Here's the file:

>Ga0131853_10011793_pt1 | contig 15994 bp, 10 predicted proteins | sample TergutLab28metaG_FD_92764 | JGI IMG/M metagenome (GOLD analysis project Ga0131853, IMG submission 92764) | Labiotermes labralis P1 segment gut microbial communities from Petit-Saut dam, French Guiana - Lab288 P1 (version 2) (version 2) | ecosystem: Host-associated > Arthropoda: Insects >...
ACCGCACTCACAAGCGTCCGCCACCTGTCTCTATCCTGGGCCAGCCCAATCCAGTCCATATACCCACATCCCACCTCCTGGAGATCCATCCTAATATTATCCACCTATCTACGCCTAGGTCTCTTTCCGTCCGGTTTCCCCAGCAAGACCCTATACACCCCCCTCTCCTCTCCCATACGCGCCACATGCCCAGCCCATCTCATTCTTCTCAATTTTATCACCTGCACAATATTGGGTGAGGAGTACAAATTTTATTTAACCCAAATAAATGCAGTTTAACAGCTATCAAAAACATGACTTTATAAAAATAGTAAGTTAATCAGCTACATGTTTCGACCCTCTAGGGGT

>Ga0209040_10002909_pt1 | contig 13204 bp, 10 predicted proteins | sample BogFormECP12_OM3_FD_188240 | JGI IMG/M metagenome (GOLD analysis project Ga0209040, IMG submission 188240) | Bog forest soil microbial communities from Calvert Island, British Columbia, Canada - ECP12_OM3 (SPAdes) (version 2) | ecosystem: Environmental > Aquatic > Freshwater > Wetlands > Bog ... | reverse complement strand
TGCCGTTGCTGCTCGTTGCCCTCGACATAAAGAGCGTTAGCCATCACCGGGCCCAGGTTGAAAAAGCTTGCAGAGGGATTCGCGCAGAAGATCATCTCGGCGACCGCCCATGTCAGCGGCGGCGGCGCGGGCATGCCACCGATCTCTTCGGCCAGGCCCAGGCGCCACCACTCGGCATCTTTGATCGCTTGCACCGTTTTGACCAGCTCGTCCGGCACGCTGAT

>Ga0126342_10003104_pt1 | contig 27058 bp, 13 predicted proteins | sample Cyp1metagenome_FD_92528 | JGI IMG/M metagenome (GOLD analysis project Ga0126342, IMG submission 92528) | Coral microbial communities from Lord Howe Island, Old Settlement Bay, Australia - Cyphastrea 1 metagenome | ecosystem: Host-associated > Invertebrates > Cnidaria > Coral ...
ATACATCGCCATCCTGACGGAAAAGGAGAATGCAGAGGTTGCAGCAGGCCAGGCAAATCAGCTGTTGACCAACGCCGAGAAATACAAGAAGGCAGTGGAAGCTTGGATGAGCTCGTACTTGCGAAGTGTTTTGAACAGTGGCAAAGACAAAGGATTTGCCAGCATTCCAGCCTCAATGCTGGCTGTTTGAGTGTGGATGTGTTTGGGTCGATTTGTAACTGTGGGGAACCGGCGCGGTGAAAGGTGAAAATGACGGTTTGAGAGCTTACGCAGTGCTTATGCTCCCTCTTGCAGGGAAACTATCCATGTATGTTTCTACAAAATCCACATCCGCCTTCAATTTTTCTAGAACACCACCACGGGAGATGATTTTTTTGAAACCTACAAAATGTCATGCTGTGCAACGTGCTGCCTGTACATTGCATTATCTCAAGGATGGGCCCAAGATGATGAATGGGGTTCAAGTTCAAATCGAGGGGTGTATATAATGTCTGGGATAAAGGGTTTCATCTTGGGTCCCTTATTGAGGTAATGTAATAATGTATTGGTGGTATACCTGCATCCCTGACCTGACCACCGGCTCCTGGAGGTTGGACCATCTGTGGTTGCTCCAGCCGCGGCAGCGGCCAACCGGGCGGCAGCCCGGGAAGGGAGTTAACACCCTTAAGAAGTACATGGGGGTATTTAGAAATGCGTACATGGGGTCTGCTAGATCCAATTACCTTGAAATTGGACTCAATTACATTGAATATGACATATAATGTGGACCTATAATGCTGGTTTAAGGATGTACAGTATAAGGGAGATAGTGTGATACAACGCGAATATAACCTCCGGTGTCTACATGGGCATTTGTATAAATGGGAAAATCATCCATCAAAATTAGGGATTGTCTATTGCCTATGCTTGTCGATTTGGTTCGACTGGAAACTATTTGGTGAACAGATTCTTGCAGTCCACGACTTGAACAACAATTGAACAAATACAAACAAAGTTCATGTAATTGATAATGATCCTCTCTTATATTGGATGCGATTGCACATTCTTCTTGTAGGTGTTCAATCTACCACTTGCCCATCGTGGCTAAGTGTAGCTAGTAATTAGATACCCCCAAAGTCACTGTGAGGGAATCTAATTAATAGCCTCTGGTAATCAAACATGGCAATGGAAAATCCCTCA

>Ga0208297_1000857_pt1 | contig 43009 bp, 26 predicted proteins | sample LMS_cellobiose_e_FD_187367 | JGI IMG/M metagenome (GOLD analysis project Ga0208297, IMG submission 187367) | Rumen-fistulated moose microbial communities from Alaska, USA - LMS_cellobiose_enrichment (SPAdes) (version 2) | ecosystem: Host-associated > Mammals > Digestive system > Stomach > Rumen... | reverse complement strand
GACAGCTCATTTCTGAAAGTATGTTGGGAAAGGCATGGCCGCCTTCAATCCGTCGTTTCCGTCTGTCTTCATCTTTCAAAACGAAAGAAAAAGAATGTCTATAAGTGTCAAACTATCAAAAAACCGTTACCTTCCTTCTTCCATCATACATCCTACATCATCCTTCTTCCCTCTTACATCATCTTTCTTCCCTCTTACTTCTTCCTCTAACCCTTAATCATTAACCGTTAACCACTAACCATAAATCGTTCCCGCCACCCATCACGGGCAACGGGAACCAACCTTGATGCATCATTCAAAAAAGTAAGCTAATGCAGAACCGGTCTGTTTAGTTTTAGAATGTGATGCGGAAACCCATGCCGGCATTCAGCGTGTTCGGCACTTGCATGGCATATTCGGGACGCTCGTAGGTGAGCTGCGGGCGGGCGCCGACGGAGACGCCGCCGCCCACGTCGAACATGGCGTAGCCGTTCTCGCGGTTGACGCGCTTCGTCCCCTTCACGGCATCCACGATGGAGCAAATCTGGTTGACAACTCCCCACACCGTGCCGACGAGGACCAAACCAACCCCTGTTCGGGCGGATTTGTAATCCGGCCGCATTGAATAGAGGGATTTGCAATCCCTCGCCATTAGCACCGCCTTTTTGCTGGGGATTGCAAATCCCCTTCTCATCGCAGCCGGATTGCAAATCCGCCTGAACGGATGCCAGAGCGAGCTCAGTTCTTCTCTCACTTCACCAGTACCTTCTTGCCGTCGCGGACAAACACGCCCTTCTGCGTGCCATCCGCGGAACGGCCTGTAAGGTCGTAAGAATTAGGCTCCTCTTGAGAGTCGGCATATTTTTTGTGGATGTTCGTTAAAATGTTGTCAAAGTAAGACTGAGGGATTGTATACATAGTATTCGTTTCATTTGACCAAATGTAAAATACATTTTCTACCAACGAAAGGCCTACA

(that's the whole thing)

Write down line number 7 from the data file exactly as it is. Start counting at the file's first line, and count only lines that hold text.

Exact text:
>Ga0208297_1000857_pt1 | contig 43009 bp, 26 predicted proteins | sample LMS_cellobiose_e_FD_187367 | JGI IMG/M metagenome (GOLD analysis project Ga0208297, IMG submission 187367) | Rumen-fistulated moose microbial communities from Alaska, USA - LMS_cellobiose_enrichment (SPAdes) (version 2) | ecosystem: Host-associated > Mammals > Digestive system > Stomach > Rumen... | reverse complement strand